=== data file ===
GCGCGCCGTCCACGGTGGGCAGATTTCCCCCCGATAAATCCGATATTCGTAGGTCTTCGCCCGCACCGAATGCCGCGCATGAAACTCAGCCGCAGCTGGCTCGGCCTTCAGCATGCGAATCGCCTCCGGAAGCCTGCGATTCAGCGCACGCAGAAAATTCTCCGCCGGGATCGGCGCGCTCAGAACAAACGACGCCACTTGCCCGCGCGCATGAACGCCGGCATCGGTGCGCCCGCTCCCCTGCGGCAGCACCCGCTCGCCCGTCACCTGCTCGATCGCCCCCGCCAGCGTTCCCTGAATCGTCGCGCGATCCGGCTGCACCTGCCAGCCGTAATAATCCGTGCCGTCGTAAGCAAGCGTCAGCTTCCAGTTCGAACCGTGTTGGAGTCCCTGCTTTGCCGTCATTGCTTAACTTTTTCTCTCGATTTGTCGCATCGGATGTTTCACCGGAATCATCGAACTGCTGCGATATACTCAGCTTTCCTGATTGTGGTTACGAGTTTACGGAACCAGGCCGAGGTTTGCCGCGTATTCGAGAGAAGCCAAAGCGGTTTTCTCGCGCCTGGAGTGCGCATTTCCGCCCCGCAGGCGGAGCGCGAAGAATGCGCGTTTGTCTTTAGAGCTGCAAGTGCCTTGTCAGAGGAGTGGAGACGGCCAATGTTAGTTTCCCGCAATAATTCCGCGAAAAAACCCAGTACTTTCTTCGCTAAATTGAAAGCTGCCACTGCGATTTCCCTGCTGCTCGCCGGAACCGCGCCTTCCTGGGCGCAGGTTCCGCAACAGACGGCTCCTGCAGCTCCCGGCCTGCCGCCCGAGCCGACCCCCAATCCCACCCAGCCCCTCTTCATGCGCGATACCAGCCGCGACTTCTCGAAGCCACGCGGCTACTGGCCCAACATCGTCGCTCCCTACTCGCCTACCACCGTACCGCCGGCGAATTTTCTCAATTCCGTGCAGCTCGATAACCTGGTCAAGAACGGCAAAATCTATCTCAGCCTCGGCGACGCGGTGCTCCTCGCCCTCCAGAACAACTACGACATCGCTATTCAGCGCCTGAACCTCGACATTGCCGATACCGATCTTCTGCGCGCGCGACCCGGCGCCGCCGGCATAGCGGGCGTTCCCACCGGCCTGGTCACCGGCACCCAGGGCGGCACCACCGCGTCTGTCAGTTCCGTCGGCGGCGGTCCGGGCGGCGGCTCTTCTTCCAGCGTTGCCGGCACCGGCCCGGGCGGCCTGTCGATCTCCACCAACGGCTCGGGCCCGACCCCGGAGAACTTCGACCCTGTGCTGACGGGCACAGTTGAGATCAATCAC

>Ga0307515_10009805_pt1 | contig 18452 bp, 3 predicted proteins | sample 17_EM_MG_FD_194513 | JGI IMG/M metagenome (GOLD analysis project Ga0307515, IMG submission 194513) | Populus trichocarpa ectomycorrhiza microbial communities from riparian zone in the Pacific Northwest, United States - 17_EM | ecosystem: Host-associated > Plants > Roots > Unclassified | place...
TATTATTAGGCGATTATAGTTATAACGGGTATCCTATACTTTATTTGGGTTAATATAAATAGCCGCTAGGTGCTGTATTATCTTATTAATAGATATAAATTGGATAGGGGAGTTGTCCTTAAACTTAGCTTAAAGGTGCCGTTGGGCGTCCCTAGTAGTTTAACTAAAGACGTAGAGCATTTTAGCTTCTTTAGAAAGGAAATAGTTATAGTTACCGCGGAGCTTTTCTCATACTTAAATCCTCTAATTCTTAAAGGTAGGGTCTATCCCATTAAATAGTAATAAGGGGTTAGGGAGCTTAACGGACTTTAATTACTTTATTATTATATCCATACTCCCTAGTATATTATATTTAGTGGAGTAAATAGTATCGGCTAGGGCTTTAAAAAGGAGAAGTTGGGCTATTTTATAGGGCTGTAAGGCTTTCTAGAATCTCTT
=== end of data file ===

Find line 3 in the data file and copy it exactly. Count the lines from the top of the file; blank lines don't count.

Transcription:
TATTATTAGGCGATTATAGTTATAACGGGTATCCTATACTTTATTTGGGTTAATATAAATAGCCGCTAGGTGCTGTATTATCTTATTAATAGATATAAATTGGATAGGGGAGTTGTCCTTAAACTTAGCTTAAAGGTGCCGTTGGGCGTCCCTAGTAGTTTAACTAAAGACGTAGAGCATTTTAGCTTCTTTAGAAAGGAAATAGTTATAGTTACCGCGGAGCTTTTCTCATACTTAAATCCTCTAATTCTTAAAGGTAGGGTCTATCCCATTAAATAGTAATAAGGGGTTAGGGAGCTTAACGGACTTTAATTACTTTATTATTATATCCATACTCCCTAGTATATTATATTTAGTGGAGTAAATAGTATCGGCTAGGGCTTTAAAAAGGAGAAGTTGGGCTATTTTATAGGGCTGTAAGGCTTTCTAGAATCTCTT